Heinkel had developed the turbojet engine and the testbed aircraft, the Heinkel He 178 V1, in great secrecy.
They were kept secret even from the German air force and the Reichsluftfahrtministerium.
On 1 November 1939, after the German victory in Poland, Heinkel arranged a demonstration of the jet for officials, which Herman Goering, commander in chief of the Luftwaffe, did not attend.
Ernst Udet and Erhard Milch, Minister of Aircraft Production and Supply watched the aircraft perform, but were unimpressed.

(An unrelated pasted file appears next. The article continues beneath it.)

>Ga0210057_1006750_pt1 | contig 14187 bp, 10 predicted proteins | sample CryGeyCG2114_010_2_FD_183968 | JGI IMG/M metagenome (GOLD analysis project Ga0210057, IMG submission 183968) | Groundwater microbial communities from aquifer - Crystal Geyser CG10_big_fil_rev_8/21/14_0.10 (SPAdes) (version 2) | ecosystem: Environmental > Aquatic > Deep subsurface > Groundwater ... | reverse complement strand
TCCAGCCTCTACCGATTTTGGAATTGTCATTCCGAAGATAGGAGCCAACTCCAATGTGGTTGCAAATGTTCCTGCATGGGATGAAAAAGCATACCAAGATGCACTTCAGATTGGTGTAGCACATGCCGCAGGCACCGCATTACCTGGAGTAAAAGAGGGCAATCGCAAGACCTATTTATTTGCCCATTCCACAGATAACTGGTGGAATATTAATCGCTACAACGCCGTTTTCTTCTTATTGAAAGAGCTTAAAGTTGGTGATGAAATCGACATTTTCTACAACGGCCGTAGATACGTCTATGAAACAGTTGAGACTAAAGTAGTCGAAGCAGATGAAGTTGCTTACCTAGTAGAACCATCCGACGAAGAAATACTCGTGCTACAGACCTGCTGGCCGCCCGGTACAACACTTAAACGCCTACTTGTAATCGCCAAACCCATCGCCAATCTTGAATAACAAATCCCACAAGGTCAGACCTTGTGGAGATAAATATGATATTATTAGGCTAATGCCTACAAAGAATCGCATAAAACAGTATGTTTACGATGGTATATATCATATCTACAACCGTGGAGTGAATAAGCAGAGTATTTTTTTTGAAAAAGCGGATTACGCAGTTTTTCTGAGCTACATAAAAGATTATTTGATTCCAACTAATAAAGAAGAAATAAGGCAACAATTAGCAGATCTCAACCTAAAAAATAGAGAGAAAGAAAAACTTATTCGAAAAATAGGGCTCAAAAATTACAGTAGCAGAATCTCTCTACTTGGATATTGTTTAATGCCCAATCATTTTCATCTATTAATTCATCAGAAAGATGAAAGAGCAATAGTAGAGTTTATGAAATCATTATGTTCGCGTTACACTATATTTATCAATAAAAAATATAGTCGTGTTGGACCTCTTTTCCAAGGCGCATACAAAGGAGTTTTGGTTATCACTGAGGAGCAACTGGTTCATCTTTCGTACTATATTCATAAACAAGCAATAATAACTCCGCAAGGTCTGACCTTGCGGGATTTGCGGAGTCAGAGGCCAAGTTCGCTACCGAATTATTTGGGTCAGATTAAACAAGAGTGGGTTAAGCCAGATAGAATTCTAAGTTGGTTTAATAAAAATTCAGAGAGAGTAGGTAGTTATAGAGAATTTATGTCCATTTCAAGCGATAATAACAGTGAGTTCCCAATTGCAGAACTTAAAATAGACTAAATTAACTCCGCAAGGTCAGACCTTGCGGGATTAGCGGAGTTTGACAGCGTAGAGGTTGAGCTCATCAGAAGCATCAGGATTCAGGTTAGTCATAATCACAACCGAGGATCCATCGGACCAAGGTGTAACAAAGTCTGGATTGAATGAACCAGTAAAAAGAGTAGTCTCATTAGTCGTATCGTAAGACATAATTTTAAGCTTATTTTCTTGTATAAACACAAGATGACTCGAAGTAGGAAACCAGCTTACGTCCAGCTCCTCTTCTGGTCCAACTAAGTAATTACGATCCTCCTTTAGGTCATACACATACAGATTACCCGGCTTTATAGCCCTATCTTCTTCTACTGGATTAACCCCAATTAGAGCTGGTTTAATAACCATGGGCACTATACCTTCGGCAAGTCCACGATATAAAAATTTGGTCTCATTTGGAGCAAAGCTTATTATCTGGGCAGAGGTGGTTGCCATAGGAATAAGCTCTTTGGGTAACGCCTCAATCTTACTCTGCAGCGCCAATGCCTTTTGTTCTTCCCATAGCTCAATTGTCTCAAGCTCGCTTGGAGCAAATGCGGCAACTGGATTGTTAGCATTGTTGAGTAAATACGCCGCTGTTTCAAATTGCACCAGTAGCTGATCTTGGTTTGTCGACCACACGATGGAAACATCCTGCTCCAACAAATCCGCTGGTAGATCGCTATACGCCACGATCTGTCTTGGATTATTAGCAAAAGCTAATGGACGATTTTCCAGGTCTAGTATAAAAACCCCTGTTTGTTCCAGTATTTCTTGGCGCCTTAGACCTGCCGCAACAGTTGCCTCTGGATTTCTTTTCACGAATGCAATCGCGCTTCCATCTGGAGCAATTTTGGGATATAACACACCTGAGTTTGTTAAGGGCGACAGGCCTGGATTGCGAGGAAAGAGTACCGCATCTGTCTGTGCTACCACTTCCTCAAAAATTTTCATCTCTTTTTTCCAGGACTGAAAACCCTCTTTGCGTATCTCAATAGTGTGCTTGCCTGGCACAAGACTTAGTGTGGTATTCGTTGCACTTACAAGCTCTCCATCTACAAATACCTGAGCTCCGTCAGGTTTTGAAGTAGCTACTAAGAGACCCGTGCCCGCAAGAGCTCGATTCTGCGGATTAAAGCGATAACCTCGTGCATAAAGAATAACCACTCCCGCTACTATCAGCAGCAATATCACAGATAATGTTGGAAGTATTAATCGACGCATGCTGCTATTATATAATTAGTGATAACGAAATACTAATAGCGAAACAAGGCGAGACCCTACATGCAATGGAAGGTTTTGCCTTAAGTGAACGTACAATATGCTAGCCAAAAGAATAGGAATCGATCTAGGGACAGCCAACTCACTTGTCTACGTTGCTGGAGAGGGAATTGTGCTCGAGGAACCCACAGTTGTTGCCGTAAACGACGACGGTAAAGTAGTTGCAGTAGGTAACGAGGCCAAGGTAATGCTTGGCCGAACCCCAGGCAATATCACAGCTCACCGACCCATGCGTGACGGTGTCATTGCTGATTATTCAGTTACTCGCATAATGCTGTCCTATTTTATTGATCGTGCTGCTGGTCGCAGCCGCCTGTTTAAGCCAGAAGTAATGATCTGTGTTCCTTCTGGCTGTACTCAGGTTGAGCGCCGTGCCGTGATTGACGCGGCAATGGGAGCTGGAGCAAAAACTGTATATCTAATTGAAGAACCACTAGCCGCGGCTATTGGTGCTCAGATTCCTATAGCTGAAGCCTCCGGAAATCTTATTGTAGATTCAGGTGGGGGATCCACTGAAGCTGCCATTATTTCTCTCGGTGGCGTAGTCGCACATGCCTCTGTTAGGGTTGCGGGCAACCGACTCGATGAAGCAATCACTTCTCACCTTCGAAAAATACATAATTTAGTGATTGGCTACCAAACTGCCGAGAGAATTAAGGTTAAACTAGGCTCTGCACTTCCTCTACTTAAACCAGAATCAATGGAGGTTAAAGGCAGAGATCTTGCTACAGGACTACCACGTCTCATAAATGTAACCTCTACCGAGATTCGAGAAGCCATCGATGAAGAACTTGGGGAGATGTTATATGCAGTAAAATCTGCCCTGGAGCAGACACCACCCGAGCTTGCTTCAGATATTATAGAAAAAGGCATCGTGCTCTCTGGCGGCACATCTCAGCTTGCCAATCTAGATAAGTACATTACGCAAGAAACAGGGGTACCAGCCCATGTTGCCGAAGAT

While a technical success but speeds were limited to 598 kilometres per hour (372 mph) even when fitted with more powerful HeS 6 1,300lb thrust engines and combat endurance was only 10 minutes.
Location probably Warnemünde HQ of Heinkel